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that due to doctors or teachers, whose word the people may receive or reject as they please? What is the practical value of our sacraments, though of unquestionable validity, or of creeds, &c.,
liturgy and rites, undeniably catholic and scriptural, if their healthful action and influence are destroyed by a mass of obtrusive and notorious unrealities ? Feast of All Saints, 1848. W. C.
JUBILEE OF THE RELIGIOUS TRACT SOCIETY, 1848. THE following Stanzas were composed by JAMES MONTGOMERY, Esq., in commemoration of this event, and were presented by him to the Jubilee Meeting, held in Queen-street Chapel, Sheffield, on Monday, November 13th, 1848:
THE sunbeams, infinitely small,
But, meeting worlds upon their way,
Anon, with beauty, life, and love,
Those wandering planets glow,
Oh! could the first Archangel's eye,
He might behold that lonely one
As punctual as the parent-sun
The Sun of Righteousness, with rays
The night of guilt, remorse, despair,
On such, with healing in his wings,
Guidance and help his rising brings,
Rays from that Sun of Righteousness
Tracts, those swift messengers of peace
To Death's condemn'd ones life!
Not with the excellence of speech,
They flash the terrors of the Lord,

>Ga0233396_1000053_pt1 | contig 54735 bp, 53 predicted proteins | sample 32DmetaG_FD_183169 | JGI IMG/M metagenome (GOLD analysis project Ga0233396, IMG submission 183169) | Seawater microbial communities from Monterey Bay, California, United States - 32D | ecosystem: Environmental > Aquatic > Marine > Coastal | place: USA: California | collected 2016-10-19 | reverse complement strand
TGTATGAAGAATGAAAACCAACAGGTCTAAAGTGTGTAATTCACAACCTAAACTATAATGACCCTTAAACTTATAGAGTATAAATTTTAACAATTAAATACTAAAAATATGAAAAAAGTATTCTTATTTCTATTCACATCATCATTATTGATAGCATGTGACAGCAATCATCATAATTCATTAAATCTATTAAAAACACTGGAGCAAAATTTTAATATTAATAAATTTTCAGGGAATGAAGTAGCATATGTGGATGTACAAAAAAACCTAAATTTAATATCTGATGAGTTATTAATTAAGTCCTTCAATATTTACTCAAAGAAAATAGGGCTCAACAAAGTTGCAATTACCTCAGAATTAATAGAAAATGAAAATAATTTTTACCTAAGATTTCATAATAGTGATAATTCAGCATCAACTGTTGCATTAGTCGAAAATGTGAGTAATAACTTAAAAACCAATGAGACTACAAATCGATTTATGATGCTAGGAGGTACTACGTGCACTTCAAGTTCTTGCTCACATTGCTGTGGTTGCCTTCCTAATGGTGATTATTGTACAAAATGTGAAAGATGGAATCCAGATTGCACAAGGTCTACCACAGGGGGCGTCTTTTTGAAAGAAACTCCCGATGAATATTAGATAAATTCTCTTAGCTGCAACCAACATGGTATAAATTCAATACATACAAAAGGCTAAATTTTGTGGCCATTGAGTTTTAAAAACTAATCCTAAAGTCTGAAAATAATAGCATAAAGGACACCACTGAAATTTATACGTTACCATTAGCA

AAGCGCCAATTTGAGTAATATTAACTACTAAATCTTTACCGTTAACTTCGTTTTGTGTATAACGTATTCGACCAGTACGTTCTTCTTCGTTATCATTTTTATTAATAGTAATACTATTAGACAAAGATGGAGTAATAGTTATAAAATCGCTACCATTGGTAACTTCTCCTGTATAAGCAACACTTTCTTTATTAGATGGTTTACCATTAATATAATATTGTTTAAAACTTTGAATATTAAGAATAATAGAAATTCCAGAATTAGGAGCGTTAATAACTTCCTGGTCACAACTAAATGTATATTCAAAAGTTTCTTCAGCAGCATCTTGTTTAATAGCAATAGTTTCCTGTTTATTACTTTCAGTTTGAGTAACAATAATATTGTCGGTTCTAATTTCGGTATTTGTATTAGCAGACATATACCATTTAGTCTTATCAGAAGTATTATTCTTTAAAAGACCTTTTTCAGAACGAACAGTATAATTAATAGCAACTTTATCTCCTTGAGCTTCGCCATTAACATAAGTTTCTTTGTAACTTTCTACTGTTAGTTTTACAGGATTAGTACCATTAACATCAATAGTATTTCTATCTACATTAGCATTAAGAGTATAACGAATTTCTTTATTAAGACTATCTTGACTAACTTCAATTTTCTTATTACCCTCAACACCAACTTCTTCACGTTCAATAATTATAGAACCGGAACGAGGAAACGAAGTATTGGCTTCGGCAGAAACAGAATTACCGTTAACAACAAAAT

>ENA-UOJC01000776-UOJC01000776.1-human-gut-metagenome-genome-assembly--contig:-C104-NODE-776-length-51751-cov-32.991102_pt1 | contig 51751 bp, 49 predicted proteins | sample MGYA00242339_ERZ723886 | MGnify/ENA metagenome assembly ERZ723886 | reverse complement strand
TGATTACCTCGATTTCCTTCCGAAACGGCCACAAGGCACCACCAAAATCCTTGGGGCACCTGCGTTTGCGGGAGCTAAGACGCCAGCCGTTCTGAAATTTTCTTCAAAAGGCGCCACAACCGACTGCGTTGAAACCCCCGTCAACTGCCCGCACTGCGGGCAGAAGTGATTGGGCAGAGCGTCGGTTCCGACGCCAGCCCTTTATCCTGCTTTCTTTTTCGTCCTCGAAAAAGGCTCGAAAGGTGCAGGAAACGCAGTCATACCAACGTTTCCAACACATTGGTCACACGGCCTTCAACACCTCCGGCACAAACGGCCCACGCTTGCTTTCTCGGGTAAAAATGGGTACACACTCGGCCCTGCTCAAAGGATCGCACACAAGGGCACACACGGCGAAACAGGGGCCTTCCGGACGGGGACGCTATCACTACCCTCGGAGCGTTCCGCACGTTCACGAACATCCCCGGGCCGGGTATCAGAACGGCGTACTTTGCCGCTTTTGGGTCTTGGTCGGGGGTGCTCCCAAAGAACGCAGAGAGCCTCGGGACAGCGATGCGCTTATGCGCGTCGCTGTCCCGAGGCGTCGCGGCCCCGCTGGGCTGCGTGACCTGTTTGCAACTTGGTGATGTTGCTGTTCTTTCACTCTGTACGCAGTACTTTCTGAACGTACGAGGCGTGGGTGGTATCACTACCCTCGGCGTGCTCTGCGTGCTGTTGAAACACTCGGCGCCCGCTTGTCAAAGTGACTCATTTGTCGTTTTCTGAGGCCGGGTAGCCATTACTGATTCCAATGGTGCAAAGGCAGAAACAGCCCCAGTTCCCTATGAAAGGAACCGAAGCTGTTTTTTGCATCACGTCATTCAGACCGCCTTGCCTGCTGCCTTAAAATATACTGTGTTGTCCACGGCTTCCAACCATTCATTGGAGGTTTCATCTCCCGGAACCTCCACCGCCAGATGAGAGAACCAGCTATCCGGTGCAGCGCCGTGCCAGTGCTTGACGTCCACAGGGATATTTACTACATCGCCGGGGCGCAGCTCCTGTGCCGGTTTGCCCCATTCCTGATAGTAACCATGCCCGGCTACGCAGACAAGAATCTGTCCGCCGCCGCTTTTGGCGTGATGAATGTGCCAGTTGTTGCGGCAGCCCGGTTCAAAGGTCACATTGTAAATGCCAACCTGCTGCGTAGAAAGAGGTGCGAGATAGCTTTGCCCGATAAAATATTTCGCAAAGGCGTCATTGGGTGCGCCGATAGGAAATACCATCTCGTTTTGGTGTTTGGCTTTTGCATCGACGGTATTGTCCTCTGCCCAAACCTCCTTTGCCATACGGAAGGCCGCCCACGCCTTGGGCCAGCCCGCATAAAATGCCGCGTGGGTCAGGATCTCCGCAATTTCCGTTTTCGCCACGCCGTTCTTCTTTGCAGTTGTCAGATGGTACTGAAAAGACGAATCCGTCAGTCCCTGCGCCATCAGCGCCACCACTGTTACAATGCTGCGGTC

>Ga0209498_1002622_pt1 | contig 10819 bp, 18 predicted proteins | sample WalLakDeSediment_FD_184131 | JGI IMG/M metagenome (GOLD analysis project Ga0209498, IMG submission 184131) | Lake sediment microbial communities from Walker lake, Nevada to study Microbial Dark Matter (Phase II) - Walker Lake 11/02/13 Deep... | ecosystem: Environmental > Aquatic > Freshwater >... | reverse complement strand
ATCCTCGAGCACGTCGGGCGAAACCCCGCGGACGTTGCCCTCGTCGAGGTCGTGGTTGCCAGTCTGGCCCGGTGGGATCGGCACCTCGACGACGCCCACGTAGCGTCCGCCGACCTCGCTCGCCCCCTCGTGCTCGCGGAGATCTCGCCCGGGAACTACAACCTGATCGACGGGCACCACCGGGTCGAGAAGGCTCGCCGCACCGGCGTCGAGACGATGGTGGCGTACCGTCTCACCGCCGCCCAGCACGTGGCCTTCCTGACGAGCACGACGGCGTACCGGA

Oh! could the first Archangel's sight
A work of grace, a work of power;
To Heaven and Earth will show.
Oh ye who send these heralds forth,
From east to west, from south to north,
The Fragment Basket.
CHRIST'S AGONY OUR VICTORY. Он, what a melting consideration is this! that out of Christ's agony comes our victory; out of his condemnation our justification; out of his pain our ease; out of his stripes our healing; out of his gall and vinegar our honey; out of his curse our blessing; out of his crown of thorns our crown of glory; out of his death our life; if he could not be released, it was that we might. If Pilate gave sentence against him, it was that the great God might never give sentence against us. If he yielded that it should be with Christ as they required, it was that it might be with our souls as well as we can desire.